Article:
IP/patents

Interleukin said in July that it would liquidate its assets after laying off 63 percent of its workforce and suspending sales of its controversial genetic test.

The collaborators will grant the licenses to any entities wanting to use the technology for commercial agricultural research and product development.

The nonexclusive license allows Arcadia to use the patented technology to develop nutritional and agricultural productivity traits in its core crops.

Enzo Biochem, Enzo Life Sciences, and Yale University had originally brought the suit against Life Technologies, now part of Thermo Fisher, in 2004.

Population Genetics was formed to commercialize the IP portfolio of Sydney Brenner focused on high sensitivity and high specificity NGS detection.

Enzo's patent relates to modified nucleotides for diagnostic and therapeutic applications, and is central to separate ongoing lawsuits with diagnostic developers.

In a recent regulatory filing, Thermo disclosed that it acquired Core Informatics for $94 million and Finesse Solutions for $220 million.

The IP stems from the work of Anjana Rao, who identified 5-hydroxymethylcytosine (5hmC) as a cancer diagnostic biomarker.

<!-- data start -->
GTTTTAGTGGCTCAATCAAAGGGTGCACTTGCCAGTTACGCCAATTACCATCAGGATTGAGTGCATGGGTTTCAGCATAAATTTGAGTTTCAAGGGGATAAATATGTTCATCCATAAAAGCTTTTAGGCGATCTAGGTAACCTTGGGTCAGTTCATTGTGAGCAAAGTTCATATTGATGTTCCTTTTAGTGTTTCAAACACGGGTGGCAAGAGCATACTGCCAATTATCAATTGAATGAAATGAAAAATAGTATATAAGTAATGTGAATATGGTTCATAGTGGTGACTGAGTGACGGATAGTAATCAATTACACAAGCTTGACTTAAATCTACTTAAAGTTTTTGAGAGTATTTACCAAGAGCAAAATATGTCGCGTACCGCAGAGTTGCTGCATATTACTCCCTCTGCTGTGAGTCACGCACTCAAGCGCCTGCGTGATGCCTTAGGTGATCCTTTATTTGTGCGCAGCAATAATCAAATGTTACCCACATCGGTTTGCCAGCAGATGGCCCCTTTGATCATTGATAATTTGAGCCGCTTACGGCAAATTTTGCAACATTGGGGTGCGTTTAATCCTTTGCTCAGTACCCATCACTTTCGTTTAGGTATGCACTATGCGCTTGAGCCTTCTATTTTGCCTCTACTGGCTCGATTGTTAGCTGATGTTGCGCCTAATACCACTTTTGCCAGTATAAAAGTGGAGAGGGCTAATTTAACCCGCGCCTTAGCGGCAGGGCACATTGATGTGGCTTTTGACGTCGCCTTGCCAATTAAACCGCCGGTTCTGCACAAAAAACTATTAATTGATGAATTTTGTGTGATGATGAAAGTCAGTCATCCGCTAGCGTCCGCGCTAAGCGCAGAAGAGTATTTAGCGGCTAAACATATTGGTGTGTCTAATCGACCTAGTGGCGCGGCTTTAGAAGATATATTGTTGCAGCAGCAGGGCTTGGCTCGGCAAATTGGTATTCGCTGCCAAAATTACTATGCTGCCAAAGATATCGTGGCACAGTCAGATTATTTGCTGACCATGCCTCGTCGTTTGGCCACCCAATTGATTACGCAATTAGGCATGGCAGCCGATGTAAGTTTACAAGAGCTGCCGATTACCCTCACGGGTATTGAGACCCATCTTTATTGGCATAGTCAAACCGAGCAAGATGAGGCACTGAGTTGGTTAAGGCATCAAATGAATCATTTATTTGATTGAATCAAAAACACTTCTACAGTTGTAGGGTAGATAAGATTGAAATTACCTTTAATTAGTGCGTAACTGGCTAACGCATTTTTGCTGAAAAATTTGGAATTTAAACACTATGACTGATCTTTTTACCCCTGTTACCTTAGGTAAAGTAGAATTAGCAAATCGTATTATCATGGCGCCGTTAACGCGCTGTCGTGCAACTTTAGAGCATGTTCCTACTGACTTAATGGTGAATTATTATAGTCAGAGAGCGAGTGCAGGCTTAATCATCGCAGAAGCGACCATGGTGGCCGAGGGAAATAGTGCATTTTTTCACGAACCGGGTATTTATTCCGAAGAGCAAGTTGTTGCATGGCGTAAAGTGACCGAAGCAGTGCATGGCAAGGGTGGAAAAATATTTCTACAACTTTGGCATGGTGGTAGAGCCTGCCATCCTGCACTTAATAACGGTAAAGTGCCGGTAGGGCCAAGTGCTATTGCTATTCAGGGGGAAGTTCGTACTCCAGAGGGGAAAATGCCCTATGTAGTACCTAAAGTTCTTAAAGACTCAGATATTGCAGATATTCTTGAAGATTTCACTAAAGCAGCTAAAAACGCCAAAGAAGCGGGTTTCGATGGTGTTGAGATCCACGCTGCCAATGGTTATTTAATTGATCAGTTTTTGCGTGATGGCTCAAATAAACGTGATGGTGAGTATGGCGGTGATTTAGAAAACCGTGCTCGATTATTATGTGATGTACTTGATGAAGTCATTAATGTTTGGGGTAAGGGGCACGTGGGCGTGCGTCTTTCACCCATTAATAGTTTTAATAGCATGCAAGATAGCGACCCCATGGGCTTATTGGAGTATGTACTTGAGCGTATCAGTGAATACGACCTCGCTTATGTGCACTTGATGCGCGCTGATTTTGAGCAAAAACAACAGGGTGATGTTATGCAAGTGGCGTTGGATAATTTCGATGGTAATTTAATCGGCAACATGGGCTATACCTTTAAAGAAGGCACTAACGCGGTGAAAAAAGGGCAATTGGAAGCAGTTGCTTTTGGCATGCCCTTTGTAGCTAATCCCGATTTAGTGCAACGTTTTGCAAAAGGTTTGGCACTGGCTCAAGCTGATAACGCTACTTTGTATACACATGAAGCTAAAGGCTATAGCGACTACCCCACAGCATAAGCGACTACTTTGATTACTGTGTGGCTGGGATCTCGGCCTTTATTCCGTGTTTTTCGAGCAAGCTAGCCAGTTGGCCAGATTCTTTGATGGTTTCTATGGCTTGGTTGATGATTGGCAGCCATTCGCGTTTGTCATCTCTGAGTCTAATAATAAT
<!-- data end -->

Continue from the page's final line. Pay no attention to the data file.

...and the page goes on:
PacBio alleged in its suit that Oxford Nanopore is infringing on a patent it holds related to single-molecule nanopore sequencing.  

Agilent filed a lawsuit against Twist nearly a year ago, alleging that Twist Cofounder and CEO Emily LeProust had stolen DNA oligonucleotide synthesis technology. 

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Rare gene mutations are guiding the search for drugs to manage chronic pain without opioids, according to CNBC.

The new Francis Crick Institute building can get too noisy for some researchers to concentrate, according to the Guardian.

CBS News reports that there are still many vacancies at the White House Office of Science and Technology Policy, but that it's uncertain whether they will be filled.

In Nucleic Acids Research this week: pipeline to analyze and visualize bacterial genomes, database of global set of human genomes, and more.